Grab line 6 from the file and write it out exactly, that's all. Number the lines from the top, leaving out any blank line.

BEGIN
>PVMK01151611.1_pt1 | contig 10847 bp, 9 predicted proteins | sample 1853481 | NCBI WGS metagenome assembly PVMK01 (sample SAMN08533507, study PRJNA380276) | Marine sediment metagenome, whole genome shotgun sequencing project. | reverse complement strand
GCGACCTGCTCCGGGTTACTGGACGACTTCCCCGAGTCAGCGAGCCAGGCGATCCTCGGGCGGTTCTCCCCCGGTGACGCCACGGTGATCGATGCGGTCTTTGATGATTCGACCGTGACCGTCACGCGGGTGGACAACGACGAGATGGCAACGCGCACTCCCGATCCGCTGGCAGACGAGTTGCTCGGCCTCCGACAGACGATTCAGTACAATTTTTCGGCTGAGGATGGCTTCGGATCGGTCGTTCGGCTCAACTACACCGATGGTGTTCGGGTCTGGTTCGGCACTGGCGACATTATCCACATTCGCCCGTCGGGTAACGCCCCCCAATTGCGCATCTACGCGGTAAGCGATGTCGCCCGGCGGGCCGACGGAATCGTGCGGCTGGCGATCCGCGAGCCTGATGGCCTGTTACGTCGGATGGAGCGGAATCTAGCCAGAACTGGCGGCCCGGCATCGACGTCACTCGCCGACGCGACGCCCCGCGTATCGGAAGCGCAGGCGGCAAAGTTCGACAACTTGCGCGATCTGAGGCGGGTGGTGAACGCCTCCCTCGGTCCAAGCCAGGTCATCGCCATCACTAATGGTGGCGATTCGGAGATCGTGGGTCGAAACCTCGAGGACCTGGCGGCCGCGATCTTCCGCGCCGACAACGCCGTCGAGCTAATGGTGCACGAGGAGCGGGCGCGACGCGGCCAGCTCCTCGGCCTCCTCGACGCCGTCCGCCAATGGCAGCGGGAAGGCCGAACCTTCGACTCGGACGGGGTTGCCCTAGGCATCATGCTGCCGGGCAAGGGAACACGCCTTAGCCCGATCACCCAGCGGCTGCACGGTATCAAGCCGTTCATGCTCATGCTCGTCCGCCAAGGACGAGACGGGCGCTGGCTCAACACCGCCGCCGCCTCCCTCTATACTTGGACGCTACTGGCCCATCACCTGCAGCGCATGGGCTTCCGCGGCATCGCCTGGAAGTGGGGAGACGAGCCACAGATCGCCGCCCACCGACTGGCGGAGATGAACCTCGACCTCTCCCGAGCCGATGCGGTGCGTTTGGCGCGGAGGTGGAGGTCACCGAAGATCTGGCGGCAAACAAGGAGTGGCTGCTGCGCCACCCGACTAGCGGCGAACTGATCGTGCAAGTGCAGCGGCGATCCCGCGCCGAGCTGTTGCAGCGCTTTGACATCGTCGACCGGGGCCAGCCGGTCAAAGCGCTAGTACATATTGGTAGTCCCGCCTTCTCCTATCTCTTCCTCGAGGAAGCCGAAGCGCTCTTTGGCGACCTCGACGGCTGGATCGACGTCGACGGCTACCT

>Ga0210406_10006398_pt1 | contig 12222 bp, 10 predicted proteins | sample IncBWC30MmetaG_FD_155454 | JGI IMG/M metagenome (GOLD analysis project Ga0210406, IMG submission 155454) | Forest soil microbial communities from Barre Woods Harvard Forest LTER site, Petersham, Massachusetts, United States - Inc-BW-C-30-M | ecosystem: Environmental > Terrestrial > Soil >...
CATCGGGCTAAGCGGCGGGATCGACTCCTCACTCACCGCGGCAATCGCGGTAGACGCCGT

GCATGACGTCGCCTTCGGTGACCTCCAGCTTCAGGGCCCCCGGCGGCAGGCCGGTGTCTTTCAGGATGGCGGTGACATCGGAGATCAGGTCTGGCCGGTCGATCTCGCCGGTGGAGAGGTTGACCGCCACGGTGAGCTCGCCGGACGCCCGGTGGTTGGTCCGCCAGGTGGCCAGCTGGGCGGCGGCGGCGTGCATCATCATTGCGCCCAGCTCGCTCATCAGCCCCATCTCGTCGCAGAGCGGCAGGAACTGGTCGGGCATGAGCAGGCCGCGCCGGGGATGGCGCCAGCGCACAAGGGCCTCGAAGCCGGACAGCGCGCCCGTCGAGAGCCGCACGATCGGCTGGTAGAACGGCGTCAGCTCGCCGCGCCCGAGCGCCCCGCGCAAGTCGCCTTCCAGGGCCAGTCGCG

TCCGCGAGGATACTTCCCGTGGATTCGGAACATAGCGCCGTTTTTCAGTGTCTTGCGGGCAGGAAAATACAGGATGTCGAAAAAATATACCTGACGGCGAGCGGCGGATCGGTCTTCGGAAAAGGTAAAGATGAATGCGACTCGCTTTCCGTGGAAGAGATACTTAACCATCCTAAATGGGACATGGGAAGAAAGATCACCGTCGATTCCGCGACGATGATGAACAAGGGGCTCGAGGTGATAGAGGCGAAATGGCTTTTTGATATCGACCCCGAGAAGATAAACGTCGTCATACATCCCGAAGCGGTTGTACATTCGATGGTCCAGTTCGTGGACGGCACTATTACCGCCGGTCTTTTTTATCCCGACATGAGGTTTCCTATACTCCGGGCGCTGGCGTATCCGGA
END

TCCGCGAGGATACTTCCCGTGGATTCGGAACATAGCGCCGTTTTTCAGTGTCTTGCGGGCAGGAAAATACAGGATGTCGAAAAAATATACCTGACGGCGAGCGGCGGATCGGTCTTCGGAAAAGGTAAAGATGAATGCGACTCGCTTTCCGTGGAAGAGATACTTAACCATCCTAAATGGGACATGGGAAGAAAGATCACCGTCGATTCCGCGACGATGATGAACAAGGGGCTCGAGGTGATAGAGGCGAAATGGCTTTTTGATATCGACCCCGAGAAGATAAACGTCGTCATACATCCCGAAGCGGTTGTACATTCGATGGTCCAGTTCGTGGACGGCACTATTACCGCCGGTCTTTTTTATCCCGACATGAGGTTTCCTATACTCCGGGCGCTGGCGTATCCGGA